A hiker on a moderately steep trail will burn at least 500 calories per hour. I replace about 100-200 of those calories hourly. Mostly I use GU maltodextrine gels and my own blend of Gatoraid/Creatine/Whey Isolate. These foods are liquid based, absorbed quickly, and provide a sustained release of energy. I don't think about trail food in terms of "meals", I identify food as "calories to get me there". Sure, I eat what I want when I've arrived at my destination for the day, but I think very differently about the calories that will most efficiently get me to that point. To my way of thinking, if you want to be light and fast, then eat light and fast. Stay on top of your intake of calories and don't wait until you're about to bonk before replacing them. Caloric replacement should be more like a small but steady stream, less like a bucket-full every four hours.
3.) Drink Water: Water is the stuff of life and we don't perform well at all without it. The human body can absorb only about a liter per hour. That's just about what you're likely to lose in an hour of hard hiking. The body loses actual muscle strength and endurance as the body loses water. Joints and muscles become weaker, sloppier, when deprived of water. Fatigue is more pronounced and debilitating without water. Start out the day hydrated and stay that way. Monitor yourself during the day, nag yourself to drink water, and have an all around better day on the trail. Simple.
4.) Pick the right gear for success: Yvonne Chouinard (founder of Patagonia) once said that most of what we bring with us into the outdoors is "superfluous". I don't buy into that idea much. I use the gear that will either improve the quality of my experience or provide a margin of error for unforeseen difficulties. For example, I always carry a first-aid/repair kit, a mylar emergency blanket, extra calories, a multi-tool, compass, and clothing that will get me through the worst weather I could expect to encounter should I become disabled. I'm an Eagle Scout and the "preparedness factor" has paid me big dividends. I suggest that you consider everything that goes on you and into your pack in terms of: Will I use this item today, or will I need it in a emergency? If you're unlikely to use it, or need it, don't bring it.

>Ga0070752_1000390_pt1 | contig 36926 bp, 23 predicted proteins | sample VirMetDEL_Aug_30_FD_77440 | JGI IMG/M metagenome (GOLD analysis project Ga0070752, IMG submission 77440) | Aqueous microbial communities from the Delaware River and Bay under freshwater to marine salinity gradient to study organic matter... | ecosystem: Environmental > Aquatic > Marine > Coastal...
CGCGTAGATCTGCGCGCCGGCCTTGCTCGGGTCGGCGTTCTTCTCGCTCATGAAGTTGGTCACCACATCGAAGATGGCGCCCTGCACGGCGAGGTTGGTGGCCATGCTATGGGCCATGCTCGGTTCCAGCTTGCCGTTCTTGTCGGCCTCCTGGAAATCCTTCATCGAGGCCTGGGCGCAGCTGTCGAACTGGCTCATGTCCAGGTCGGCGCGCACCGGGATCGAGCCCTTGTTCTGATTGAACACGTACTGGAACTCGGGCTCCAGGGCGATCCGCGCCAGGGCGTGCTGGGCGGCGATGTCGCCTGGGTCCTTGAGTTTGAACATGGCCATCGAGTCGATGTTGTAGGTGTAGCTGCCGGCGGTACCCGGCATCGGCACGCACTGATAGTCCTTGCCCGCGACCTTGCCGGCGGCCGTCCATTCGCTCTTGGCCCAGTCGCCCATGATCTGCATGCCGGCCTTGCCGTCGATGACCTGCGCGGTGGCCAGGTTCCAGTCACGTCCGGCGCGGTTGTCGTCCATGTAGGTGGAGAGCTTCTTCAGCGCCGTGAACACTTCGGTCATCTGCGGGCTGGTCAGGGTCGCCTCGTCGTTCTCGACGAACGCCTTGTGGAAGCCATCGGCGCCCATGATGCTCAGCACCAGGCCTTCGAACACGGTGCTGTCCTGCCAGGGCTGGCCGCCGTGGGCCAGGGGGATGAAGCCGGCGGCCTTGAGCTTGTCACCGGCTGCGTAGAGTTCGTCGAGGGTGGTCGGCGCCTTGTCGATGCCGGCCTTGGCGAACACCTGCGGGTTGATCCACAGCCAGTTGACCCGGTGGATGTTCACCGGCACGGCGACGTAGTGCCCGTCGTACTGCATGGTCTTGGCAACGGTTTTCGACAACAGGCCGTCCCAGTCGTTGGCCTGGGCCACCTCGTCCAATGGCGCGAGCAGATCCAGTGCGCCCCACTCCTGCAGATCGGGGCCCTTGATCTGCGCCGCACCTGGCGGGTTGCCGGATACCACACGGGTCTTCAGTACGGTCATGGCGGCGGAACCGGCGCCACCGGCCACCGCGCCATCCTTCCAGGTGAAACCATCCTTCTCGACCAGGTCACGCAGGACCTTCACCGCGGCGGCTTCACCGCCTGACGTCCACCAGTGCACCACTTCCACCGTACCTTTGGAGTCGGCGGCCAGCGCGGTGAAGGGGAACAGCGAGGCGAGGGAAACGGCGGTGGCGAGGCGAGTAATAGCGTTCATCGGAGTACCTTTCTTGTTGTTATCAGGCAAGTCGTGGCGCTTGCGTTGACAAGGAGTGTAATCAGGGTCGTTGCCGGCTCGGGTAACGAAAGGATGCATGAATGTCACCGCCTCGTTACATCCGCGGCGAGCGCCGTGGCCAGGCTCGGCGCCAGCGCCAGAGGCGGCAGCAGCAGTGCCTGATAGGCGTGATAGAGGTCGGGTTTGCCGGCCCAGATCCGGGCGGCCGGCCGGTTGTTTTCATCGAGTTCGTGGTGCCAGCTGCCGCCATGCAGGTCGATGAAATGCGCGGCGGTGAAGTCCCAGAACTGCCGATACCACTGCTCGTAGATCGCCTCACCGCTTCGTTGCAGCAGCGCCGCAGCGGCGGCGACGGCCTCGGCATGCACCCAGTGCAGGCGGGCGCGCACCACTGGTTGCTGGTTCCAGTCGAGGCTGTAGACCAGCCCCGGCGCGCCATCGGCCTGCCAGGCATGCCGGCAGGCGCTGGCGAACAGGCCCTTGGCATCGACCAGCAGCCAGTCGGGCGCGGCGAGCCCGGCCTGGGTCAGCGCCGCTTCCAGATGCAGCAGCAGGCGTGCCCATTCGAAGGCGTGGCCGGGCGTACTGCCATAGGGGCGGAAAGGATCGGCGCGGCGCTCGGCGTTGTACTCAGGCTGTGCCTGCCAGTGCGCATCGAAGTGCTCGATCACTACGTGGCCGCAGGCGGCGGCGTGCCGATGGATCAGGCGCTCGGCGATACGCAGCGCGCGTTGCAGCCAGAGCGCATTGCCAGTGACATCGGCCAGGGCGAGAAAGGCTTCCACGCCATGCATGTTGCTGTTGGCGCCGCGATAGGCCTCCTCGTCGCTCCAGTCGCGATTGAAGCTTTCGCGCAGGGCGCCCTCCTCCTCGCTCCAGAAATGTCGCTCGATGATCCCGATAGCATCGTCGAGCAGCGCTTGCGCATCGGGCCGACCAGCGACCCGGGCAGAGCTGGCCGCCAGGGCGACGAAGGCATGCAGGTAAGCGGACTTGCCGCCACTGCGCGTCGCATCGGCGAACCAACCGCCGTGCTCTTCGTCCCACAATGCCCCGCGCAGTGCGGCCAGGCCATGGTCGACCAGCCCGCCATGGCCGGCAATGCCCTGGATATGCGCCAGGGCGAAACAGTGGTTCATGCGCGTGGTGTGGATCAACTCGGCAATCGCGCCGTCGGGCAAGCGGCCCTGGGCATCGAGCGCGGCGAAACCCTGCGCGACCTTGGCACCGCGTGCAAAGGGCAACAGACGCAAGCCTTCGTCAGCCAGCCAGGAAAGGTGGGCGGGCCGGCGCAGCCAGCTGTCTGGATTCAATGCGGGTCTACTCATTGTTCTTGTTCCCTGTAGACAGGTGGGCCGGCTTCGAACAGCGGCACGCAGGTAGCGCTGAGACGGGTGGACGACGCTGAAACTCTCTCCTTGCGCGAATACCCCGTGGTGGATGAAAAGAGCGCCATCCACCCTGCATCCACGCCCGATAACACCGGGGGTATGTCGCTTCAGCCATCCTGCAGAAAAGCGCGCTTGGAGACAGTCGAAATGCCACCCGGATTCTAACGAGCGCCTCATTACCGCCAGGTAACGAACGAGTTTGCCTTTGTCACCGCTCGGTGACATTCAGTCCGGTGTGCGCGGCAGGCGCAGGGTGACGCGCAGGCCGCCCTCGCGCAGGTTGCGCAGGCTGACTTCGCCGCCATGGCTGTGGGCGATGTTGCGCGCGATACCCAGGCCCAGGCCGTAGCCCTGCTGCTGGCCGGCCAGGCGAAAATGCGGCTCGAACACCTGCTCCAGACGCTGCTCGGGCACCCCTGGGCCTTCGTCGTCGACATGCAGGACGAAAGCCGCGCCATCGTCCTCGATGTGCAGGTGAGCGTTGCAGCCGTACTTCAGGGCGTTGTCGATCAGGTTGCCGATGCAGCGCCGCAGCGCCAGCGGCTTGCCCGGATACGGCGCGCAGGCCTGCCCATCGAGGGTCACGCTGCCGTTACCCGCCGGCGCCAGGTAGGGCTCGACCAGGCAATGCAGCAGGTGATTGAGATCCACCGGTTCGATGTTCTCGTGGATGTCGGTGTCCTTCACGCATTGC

5.) Mission: What is your goal, how can you accomplish it, and how can you best enjoy the process? Tailor your thinking about a day in the outdoors to these three questions and you'll have a better experience. Utilizing the first four of the points I made will make the day faster, more efficient, and more fun. Selecting a firm goal for the day makes it happen.
Knowing what to bring, how to get there, and how much time and energy it will take comes with experience, but these are all part of a process (or system) that gets you to where you want to go, shows you what you want to see. These points I've mentioned are all factors in forming the bigger picture, which is to see/do/experience the outdoors. The outdoors is not the Stair Master or a treadmill, it is an environment full of ever changing influences, populated with life and scenery, rejuvenating for mind and body. In order to see the things other people miss, one must have their eyes and mind open. This state is nearly impossible to achieve if one is uncomfortable, poorly equipped, or flogging themselves up some steep hill. Greater efficiency in the basic steps of a day outdoors improves the ability to enjoy the experience more. Think smarter, hike smarter, enjoy the experience more.
As always, I welcome your comments. I would enjoy reading your own stories of what
works for you in the mountains.